A study that will be presented today at the annual conference of the Radiological Society of North America suggests that an unique non-surgical treatment approach could put an end to the sufferings of those who have carpal tunnel syndrome (RSNA).
Pressure on the median nerve and tendons inside the carpal tunnel results in carpal tunnel syndrome, a nerve entrapment neuropathy. Due to a loss of proprioception, its symptoms, which include tingling, numbness, or weakness in the fingers or hand, can significantly impact one’s everyday life.
Bracing, splinting, nerve gliding exercises, or steroid injections are some of the syndrome’s current treatments. However, if nonsurgical treatment is ineffective at relieving symptoms, surgery may be required. The surgical procedure that is most frequently performed involves making a wrist incision & cutting the carpal ligament in order to relieve pressure on the median nerve.
The new study is important because it provides a non-surgical, corticosteroid-free method for treating nerve entrapments. It involves injecting a liquid – usually saline – into a nerve to-cut-it loose from surrounding tissue, and uses ultrasound guidance to identify nerves accurately.
“Previous studies of ultrasound-guided hydrodissection for carpal tunnel syndrome used corticosteroids alone or as part of the injection, making it difficult to assess whether hydrodissection was beneficial alone or if it was due to the effects of steroids. said study lead author Anindita Bose, M.B.B.S., M.D., Senior Resident at University College of Medical Sciences and Guru Teg Bahadur Hospital in Delhi, India.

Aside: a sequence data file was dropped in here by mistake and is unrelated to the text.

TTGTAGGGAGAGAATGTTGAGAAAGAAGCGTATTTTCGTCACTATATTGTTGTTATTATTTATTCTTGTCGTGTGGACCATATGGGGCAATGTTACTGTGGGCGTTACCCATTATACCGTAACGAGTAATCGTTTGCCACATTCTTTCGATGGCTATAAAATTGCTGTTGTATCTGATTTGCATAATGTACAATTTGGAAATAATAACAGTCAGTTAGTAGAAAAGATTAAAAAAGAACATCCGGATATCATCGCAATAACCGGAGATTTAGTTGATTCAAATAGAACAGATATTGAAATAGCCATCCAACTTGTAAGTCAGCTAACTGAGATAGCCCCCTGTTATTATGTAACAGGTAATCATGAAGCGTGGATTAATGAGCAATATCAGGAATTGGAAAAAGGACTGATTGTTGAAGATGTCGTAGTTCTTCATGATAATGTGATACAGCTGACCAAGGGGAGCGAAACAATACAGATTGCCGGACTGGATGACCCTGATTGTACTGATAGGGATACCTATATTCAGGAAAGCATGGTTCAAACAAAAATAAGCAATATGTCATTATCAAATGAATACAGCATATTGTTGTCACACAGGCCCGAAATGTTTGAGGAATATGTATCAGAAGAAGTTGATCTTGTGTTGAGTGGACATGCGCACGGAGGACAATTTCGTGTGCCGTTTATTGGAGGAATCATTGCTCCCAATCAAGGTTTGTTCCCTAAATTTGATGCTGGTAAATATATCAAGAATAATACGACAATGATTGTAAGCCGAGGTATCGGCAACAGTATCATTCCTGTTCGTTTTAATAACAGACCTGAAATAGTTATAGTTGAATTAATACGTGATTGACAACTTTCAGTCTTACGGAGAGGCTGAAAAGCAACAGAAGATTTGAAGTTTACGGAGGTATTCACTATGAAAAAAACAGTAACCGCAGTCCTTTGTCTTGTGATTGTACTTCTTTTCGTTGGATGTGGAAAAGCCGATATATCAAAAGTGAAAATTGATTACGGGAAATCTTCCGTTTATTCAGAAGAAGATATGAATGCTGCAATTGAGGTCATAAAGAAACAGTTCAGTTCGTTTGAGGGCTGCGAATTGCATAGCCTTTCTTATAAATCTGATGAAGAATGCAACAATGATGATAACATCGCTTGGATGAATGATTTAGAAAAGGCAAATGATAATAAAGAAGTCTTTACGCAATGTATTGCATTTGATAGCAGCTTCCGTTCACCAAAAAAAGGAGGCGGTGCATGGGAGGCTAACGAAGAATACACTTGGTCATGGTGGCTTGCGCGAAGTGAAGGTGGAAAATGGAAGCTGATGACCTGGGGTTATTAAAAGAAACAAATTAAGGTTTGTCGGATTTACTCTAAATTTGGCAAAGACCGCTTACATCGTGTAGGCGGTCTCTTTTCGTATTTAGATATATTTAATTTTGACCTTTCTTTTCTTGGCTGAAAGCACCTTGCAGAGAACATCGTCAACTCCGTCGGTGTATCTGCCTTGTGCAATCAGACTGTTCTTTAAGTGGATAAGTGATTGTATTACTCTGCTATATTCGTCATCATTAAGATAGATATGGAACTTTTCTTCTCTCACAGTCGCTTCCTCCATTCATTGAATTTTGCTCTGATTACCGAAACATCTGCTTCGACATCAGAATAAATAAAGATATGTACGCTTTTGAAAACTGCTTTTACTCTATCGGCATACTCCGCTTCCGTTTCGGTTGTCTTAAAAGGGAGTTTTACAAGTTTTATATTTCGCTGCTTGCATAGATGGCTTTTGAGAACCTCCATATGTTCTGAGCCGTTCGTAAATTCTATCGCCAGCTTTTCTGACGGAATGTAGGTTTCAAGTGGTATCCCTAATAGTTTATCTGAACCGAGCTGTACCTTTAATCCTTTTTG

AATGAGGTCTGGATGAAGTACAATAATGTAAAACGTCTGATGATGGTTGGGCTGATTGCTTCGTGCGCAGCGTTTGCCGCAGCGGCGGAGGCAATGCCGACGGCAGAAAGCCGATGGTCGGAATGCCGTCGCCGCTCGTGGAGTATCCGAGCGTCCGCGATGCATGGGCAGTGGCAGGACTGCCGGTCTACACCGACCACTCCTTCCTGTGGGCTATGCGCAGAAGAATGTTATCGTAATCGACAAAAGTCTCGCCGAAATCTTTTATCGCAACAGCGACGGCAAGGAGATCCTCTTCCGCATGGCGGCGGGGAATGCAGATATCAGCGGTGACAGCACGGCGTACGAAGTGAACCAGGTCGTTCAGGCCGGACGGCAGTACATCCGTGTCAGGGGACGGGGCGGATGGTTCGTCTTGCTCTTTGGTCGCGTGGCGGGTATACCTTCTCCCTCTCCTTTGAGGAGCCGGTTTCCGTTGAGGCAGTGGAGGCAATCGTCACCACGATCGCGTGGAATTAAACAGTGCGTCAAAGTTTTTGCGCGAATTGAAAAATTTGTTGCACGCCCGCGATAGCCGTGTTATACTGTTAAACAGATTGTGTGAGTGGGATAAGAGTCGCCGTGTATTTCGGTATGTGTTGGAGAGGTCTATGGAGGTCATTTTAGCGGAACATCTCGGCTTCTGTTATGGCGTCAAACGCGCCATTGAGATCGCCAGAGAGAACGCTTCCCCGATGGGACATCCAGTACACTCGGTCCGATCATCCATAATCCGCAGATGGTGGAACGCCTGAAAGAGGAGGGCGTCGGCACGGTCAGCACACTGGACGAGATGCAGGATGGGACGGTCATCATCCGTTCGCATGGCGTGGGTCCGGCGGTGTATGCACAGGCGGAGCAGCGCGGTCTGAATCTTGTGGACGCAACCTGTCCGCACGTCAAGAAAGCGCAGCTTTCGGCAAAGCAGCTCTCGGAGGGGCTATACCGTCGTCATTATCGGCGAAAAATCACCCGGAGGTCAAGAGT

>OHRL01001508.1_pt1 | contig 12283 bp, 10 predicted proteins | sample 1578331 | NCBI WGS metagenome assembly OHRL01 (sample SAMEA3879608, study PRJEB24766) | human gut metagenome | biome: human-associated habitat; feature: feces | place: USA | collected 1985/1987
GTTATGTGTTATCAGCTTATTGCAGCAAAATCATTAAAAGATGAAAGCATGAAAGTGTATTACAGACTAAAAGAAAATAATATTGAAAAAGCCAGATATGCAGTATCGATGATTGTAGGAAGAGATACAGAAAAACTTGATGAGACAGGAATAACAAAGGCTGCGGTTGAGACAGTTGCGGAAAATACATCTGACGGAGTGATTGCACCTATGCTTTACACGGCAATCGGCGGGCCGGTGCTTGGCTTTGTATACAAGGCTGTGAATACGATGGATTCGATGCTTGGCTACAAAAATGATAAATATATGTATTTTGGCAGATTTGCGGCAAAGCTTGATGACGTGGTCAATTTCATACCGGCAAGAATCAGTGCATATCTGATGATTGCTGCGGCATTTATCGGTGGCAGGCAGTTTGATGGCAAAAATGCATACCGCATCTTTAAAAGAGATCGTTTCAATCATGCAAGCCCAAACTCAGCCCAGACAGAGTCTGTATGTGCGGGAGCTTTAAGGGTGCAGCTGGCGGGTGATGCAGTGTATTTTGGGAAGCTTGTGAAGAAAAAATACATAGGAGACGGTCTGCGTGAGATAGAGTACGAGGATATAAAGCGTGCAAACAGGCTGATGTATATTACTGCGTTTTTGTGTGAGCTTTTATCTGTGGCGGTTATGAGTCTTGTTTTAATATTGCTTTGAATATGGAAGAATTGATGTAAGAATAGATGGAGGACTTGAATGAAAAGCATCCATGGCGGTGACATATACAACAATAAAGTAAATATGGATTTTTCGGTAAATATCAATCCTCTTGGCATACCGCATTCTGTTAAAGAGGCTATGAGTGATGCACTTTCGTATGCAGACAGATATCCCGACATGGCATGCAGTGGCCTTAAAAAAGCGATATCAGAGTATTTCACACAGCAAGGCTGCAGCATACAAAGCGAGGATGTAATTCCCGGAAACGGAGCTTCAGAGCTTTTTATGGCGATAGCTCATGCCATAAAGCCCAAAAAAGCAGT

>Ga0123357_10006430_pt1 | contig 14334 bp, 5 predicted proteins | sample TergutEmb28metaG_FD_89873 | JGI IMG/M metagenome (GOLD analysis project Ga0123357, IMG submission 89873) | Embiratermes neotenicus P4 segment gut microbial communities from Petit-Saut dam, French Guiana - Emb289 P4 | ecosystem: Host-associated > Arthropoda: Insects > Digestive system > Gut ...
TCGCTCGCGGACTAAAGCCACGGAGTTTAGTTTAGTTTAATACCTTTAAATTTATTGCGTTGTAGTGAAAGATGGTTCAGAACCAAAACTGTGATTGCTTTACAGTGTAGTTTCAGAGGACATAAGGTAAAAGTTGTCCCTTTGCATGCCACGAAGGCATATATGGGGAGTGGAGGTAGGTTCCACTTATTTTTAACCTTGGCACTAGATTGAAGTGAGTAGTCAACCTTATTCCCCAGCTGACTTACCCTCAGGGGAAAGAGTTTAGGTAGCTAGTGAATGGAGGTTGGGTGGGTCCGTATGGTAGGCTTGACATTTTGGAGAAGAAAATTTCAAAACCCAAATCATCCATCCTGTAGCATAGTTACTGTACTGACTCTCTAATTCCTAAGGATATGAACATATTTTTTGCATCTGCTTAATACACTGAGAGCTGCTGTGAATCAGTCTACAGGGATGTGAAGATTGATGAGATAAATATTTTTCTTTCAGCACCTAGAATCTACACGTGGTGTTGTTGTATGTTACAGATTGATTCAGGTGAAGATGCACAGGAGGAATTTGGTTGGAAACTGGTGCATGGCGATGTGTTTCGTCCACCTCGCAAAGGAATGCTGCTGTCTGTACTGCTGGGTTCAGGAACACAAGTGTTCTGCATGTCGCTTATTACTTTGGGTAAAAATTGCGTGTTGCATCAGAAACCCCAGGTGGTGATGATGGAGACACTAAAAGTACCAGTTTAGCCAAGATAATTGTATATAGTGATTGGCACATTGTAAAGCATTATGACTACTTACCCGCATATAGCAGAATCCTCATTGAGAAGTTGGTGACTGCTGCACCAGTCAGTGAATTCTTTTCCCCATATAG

A short and cost-effective procedure
Researchers used the Boston Carpal Tunnel Questionnaire (BCTQ), the Visual Analog of Pain (VAS), and cross-sectional area ultrasounds of the median nerve during the clinical trial, which included 63 patients with carpal tunnel syndrome, to evaluate the patients’ symptoms and pain before and after the procedure.
The researchers divided the 63 patients into three groups and gave group one ultrasound-guided hydrodissection with only a saline injection, whereas group two received ultrasound-guided hydrodissection with a saline and corticosteroid as injection. Group three, on the other hand, received only an ultrasound-guided corticosteroid injection with no hydrodissection.
The researchers reported a reduction in pain in all three groups after four weeks, 12 weeks, and six months of follow-up. The first two groups who underwent ultrasound-guided hydrodissection improved further, The second group, which received merely a corticosteroid injection, appeared to have a return of symptoms as well as an increase in BCTQ & VAS scores.
According to Dr. Bose, the process takes only 10-15 minutes and is also cost-effective because it does not require any high-tech equipment.
Anupama Tandon, M.B.B.S., M.D., co-author and professor at the University College of Medical Sciences and Guru Teg Bahadur Hospital, said, “It came as a nice surprise when this simple procedure of ultrasound-guided hydrodissection provided patients with long-term comfort.”
“Patients were very satisfied as the cost was low, no anesthesia or hospitalization was required and they could return and resume their routine work within an hour.”
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